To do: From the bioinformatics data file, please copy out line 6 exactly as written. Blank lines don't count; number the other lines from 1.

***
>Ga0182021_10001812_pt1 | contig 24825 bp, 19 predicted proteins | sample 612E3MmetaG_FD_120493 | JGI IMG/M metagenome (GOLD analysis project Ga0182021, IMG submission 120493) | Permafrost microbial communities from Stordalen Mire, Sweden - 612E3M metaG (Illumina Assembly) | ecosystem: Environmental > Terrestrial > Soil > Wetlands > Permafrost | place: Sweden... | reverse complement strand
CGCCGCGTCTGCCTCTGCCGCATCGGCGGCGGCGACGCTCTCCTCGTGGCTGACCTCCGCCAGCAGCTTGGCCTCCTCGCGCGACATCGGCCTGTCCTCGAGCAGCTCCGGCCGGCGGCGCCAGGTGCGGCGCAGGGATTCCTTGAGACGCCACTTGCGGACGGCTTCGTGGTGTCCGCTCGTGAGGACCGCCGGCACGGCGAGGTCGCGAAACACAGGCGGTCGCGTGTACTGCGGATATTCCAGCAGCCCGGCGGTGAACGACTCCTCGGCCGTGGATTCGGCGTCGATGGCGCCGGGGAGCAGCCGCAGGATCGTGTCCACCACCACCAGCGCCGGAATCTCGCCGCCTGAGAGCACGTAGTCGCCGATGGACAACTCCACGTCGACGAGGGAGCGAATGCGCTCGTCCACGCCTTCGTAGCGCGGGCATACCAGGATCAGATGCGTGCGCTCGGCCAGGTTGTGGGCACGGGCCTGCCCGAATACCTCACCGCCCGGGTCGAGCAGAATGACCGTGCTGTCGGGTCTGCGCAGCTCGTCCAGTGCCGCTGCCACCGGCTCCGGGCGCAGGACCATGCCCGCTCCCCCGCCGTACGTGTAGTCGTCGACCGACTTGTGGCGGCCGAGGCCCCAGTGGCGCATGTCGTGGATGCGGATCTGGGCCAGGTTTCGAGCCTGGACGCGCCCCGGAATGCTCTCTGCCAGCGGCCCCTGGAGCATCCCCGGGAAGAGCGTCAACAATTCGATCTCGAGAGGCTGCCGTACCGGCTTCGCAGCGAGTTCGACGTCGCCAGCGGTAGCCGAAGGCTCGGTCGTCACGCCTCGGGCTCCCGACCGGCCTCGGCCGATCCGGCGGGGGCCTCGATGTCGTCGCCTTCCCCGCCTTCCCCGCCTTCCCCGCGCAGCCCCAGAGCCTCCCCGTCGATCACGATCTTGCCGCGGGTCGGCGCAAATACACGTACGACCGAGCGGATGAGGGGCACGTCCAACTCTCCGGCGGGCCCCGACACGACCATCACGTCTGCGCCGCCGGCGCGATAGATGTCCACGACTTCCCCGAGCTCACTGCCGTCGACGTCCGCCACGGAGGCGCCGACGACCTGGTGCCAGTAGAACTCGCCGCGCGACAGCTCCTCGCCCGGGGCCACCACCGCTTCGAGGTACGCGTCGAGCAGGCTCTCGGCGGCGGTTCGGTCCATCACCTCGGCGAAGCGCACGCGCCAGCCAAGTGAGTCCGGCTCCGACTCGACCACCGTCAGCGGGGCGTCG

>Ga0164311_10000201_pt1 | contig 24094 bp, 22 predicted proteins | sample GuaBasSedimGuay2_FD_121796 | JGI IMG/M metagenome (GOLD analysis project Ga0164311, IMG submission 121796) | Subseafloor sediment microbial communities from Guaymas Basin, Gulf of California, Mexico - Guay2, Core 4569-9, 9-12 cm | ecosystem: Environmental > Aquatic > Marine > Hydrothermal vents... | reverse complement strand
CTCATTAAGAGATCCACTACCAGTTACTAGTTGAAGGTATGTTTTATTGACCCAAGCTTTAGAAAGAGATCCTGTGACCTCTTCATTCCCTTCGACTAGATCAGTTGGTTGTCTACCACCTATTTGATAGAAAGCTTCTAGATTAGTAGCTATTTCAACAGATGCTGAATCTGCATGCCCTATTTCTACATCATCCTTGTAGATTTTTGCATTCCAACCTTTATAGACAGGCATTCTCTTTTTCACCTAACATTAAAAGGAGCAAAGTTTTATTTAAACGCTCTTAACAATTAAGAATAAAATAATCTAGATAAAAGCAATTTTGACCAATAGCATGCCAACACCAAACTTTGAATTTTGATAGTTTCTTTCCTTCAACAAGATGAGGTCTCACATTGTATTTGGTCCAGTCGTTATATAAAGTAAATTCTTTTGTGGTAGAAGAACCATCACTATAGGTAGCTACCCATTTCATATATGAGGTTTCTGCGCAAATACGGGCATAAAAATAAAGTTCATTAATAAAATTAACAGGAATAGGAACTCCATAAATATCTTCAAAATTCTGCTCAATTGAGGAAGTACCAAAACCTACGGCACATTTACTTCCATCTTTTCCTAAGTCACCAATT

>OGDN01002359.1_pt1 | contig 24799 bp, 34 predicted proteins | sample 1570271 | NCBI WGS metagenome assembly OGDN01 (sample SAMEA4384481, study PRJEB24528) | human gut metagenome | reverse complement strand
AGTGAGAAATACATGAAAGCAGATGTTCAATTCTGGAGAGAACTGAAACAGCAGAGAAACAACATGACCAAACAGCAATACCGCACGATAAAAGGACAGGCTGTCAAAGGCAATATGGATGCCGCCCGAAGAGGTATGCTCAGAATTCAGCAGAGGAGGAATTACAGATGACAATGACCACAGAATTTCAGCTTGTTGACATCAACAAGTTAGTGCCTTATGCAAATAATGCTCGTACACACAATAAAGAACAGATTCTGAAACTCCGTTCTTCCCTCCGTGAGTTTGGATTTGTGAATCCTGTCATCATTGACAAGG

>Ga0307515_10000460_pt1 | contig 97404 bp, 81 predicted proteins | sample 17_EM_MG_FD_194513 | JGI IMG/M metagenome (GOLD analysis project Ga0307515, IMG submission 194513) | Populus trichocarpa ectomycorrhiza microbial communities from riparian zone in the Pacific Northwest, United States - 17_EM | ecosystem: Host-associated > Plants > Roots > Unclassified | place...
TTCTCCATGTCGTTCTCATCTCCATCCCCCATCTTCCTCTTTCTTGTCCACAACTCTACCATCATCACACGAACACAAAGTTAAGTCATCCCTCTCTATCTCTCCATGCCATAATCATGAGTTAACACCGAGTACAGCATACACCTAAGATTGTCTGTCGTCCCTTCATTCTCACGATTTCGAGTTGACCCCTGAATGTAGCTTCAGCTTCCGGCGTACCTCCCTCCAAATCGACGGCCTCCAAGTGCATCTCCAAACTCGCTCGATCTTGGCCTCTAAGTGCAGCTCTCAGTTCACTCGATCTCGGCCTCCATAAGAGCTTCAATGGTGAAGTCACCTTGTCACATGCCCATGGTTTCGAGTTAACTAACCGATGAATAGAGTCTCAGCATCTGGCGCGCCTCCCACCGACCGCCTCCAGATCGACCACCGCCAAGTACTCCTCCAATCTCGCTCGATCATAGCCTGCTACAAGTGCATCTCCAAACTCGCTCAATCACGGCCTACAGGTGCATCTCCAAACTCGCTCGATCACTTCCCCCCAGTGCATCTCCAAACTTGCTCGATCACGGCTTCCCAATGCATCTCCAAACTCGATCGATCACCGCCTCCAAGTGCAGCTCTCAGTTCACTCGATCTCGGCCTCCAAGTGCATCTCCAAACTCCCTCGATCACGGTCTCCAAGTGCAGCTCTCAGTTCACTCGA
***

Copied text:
AGTGAGAAATACATGAAAGCAGATGTTCAATTCTGGAGAGAACTGAAACAGCAGAGAAACAACATGACCAAACAGCAATACCGCACGATAAAAGGACAGGCTGTCAAAGGCAATATGGATGCCGCCCGAAGAGGTATGCTCAGAATTCAGCAGAGGAGGAATTACAGATGACAATGACCACAGAATTTCAGCTTGTTGACATCAACAAGTTAGTGCCTTATGCAAATAATGCTCGTACACACAATAAAGAACAGATTCTGAAACTCCGTTCTTCCCTCCGTGAGTTTGGATTTGTGAATCCTGTCATCATTGACAAGG